Chinatown – MopacSeptember 2, 2011
Austin, TX 78731
REVIEW – Downtown Location
When I first landed in Austin as a young professor of radio-tv-film at UT Chinese dining in Austin was fairly predictable. Every dish had a number and they all came with fried rice and a egg roll. Most were Mandarin and Cantonese style and they were limited in variety. And then like a thunderbolt out of a summer storm (remember when we used to have those?) came this brash young chef named Ronald Cheng. He introduced cuisine from regions most Austin diners had never heard of, plated dishes in a pleasing and irresistible manner, and single-handedly raised the bar for Chinese and, yes, Asian dining in the River City.
The restaurant is called Chinatown, as it was back in 1982, and Ronald Cheng hasn’t missed a beat since. Chinatown is in my Top 20 and deservedly so. The location has changed to Greystone and Mopac but the talent and creativity that drives this place hasn’t changed at all.
The appetizers at Chinatown are unique unto themselves and totally delightful. The Taiwanese Hot and Sour Seafood Soup is always terrific with searing flavors wrapped around a delicate and precise presentation! Delicious! The Jade Potstickers feature minced shrimp wrapped in doughy goodness. And do get them pan fried. These are without question, the preeminent dim sum in Austin. The flavor with a dab or chile oil and soy to complement is breathtaking. And Fried Calamari done with a Kan Shao sauce is a taste and textural (critical with Calamari) joy. And the Vegetable Dumplings are another recommendation. They are light, almost gossamer, with subtle tastes that will please the most ardent vegan.
The list of chef’s specialties at Chinatown is extensive, and virtually none of these would have been heard of before Chinatown opened. I must begin with the Jalapeno Scallops. Ronald Cheng gets flavor contrasts and when you begin with plump ocean scallops and add fermented black beans, onions and jalapenos in a brown sauce you have first bite flavor rushes that will leave an indelible mark on your taste memory. The Thai Pepper Basil Shrimp has long been a favorite. This is Chinatown at its best: a wonderfully hot and zesty brown sauce with fresh mushrooms, red Thai peppers and garlic. The flavors here keep coming at you until the last, decadent bite. And if you don’t mind a few extra calories, try the Sizzling Honey Pepper Steak. The tender morsels of beef augmented by sautéed onions in a mellow brown sauce is unique to the city and about as tasty a dish in the “guilty pleasure” category as you’re likely to find. And Cheng’s version of Sea Bass, in a light, brothy sauce, is as tender and delicious as one could expect. The fish crumbles at the touch of a fork into beautifully textured bites. And you would do yourself a great disservice not to sample the Lo Mein (noodle) dishes. I’m partial to the Shrimp Lo Mein which just elevates noodles to a new level. The Vegetable Lo Mein is also a delight. The key here is the lack of excessive oil that can plague this dish in the hands of the uninitiated. No such problem at Chinatown.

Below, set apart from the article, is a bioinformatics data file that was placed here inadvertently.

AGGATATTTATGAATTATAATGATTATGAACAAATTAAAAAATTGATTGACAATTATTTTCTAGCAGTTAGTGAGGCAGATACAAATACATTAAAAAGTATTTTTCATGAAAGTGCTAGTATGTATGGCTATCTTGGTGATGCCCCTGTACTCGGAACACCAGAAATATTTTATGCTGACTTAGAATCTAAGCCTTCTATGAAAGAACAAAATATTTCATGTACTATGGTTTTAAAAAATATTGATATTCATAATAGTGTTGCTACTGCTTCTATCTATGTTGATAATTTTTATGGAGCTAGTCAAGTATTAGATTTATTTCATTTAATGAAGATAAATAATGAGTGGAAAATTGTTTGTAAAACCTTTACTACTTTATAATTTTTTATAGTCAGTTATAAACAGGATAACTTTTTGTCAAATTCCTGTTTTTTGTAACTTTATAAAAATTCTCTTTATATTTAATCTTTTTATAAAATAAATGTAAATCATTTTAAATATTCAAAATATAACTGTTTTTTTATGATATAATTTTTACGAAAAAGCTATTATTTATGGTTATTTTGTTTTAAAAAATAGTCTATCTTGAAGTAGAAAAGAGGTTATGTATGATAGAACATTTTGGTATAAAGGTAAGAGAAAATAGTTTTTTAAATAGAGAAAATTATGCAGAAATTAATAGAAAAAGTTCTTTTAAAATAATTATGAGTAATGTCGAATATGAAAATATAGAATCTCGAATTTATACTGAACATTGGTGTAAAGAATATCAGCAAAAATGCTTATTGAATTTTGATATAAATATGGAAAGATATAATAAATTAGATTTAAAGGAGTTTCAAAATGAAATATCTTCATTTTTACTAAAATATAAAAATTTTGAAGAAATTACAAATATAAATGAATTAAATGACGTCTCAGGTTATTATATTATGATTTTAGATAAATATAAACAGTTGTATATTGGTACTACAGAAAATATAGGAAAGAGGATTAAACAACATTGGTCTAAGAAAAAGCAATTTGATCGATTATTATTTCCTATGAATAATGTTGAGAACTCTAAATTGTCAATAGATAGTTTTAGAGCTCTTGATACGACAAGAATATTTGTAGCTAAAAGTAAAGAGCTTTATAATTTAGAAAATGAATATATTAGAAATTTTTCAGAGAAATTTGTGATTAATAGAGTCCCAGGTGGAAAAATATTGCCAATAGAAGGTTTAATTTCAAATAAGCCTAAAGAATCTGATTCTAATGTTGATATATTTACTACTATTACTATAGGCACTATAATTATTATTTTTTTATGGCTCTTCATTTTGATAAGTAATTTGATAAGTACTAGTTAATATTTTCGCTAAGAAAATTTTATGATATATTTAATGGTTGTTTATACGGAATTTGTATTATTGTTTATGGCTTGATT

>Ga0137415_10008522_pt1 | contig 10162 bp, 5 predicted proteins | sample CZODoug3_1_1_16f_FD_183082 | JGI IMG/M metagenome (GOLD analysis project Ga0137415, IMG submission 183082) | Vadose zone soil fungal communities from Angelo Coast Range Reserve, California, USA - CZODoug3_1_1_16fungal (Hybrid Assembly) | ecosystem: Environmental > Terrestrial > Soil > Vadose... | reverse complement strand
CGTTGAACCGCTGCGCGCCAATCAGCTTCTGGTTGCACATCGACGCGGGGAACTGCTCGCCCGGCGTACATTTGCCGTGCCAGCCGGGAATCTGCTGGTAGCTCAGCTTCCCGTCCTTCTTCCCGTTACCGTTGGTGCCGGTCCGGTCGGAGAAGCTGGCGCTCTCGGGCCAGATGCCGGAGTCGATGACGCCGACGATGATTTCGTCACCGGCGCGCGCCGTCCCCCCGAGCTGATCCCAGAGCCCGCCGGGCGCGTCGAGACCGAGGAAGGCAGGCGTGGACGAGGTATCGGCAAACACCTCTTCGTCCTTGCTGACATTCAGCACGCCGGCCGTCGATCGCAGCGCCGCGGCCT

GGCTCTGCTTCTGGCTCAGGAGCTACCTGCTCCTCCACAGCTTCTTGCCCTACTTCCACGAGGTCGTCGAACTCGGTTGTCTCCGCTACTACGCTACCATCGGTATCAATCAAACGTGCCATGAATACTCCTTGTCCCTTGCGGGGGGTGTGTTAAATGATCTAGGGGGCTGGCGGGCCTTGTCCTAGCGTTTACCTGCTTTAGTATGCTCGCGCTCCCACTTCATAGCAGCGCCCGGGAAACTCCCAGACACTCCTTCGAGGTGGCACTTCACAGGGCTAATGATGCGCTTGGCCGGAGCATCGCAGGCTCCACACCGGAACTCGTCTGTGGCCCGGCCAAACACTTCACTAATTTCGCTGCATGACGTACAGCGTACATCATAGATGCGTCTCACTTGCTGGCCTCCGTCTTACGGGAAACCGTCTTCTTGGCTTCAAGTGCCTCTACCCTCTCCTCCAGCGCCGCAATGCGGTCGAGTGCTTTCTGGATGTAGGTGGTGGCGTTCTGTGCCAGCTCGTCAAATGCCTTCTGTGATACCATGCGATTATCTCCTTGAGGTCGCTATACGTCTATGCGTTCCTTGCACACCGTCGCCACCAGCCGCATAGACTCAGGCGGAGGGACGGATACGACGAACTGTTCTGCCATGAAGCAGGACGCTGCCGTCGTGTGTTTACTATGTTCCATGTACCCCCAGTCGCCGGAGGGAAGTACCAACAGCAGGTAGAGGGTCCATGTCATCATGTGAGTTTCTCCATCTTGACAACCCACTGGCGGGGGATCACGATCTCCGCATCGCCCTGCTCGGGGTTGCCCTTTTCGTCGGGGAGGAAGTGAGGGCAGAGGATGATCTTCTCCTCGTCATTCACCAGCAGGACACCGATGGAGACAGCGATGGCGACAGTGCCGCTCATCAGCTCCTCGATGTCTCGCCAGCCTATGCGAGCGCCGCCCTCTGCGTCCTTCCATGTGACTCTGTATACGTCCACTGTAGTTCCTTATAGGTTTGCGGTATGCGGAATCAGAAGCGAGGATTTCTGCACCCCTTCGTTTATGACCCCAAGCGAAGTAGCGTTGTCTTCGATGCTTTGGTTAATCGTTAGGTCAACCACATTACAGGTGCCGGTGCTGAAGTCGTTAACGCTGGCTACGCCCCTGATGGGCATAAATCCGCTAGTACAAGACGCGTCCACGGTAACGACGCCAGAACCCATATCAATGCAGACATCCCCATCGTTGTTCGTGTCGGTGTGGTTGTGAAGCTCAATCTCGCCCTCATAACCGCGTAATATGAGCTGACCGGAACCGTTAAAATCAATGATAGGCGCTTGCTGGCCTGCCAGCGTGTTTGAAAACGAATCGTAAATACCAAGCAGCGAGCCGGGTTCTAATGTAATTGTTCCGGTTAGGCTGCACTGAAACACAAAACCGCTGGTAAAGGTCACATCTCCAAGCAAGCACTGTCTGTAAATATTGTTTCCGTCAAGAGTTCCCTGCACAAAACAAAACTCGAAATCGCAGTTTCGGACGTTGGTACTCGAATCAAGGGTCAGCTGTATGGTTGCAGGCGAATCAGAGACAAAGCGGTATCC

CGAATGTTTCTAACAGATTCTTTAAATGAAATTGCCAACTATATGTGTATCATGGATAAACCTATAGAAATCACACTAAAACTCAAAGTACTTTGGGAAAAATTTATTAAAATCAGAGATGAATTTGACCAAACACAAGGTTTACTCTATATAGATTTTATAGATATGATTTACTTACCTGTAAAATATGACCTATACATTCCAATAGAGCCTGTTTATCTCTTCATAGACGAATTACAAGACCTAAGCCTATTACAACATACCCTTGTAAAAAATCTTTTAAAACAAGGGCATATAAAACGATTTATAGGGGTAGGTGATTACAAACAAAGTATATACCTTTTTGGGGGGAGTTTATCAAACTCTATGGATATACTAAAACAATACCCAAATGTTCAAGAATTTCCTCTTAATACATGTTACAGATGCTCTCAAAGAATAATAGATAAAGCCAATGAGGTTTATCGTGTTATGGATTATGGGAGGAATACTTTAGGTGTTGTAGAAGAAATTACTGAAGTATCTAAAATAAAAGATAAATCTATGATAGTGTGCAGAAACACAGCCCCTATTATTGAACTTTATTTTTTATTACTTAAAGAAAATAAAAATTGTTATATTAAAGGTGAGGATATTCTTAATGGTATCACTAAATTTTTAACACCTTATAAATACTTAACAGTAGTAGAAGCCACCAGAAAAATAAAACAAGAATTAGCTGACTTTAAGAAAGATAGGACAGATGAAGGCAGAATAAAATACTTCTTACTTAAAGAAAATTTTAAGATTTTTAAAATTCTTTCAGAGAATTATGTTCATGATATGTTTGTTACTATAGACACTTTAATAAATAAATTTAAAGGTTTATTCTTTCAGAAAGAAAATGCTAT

So please, while the local Chinese buffets may seem endless and economical, do not pass up the opportunity to dine at the real McCoy of Chinese cuisine as it was meant to be. Chinatown Greystone is the definitive torch bearer for consistency, excellence, and innovation.